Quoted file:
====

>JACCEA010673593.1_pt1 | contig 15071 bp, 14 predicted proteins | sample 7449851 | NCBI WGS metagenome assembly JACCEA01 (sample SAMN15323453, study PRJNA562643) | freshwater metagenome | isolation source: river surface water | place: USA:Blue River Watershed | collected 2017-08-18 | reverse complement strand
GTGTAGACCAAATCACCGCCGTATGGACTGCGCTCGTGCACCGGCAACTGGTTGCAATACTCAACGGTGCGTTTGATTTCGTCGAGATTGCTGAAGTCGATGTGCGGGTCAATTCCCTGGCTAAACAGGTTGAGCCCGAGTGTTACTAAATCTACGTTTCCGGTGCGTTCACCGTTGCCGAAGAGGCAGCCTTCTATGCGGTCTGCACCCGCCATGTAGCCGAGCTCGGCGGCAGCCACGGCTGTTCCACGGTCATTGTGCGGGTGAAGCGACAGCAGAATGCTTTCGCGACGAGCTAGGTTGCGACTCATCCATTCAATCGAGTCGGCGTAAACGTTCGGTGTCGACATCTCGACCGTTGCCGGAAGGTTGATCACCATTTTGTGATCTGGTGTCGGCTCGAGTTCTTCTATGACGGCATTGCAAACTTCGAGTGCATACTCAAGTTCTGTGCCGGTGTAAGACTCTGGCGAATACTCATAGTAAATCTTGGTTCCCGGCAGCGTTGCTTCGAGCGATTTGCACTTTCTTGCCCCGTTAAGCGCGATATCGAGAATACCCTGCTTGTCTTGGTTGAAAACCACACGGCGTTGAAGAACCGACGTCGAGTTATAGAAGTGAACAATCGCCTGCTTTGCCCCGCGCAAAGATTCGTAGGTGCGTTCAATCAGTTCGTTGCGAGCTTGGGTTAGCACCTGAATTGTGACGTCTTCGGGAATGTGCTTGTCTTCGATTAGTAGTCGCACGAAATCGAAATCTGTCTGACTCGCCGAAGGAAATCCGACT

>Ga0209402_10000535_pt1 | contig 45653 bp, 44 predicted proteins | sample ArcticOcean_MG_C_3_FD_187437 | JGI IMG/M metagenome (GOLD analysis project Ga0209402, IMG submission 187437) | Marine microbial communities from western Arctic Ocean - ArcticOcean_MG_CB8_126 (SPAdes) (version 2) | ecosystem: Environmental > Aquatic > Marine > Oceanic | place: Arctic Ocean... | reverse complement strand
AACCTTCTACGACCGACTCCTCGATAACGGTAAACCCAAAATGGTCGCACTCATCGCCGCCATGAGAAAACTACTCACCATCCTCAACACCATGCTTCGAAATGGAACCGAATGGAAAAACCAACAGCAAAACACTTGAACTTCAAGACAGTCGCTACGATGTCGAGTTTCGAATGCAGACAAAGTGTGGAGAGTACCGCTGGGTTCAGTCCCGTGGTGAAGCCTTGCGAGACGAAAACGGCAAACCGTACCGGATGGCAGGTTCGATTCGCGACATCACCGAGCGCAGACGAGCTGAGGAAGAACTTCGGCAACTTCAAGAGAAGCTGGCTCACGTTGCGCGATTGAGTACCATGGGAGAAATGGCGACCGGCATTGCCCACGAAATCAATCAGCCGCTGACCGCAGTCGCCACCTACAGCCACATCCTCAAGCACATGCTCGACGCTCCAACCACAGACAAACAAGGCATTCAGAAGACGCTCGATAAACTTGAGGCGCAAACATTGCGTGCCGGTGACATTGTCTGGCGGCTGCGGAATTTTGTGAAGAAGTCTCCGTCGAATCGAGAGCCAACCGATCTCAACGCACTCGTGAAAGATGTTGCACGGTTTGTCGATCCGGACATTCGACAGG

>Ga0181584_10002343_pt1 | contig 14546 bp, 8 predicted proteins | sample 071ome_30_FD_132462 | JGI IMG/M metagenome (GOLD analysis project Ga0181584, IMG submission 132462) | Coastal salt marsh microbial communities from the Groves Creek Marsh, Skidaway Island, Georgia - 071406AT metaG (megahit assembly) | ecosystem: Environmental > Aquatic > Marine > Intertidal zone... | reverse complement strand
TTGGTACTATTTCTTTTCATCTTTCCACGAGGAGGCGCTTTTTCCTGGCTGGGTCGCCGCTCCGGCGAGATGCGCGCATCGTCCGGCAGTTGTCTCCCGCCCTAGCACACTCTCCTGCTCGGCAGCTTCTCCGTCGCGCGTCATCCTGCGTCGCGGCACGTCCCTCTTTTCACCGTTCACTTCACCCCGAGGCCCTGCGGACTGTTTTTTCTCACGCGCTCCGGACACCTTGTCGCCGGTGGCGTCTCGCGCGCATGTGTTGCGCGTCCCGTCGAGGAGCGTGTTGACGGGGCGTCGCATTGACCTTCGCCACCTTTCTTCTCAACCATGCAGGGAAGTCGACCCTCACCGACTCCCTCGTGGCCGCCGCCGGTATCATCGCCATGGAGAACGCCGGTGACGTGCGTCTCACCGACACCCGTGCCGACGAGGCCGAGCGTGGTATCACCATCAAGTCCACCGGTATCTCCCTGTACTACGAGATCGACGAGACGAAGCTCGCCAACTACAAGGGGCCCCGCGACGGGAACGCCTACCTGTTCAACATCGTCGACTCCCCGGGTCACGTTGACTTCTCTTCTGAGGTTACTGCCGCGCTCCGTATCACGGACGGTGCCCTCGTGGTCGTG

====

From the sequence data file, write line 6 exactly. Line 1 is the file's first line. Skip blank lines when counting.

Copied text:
TTGGTACTATTTCTTTTCATCTTTCCACGAGGAGGCGCTTTTTCCTGGCTGGGTCGCCGCTCCGGCGAGATGCGCGCATCGTCCGGCAGTTGTCTCCCGCCCTAGCACACTCTCCTGCTCGGCAGCTTCTCCGTCGCGCGTCATCCTGCGTCGCGGCACGTCCCTCTTTTCACCGTTCACTTCACCCCGAGGCCCTGCGGACTGTTTTTTCTCACGCGCTCCGGACACCTTGTCGCCGGTGGCGTCTCGCGCGCATGTGTTGCGCGTCCCGTCGAGGAGCGTGTTGACGGGGCGTCGCATTGACCTTCGCCACCTTTCTTCTCAACCATGCAGGGAAGTCGACCCTCACCGACTCCCTCGTGGCCGCCGCCGGTATCATCGCCATGGAGAACGCCGGTGACGTGCGTCTCACCGACACCCGTGCCGACGAGGCCGAGCGTGGTATCACCATCAAGTCCACCGGTATCTCCCTGTACTACGAGATCGACGAGACGAAGCTCGCCAACTACAAGGGGCCCCGCGACGGGAACGCCTACCTGTTCAACATCGTCGACTCCCCGGGTCACGTTGACTTCTCTTCTGAGGTTACTGCCGCGCTCCGTATCACGGACGGTGCCCTCGTGGTCGTG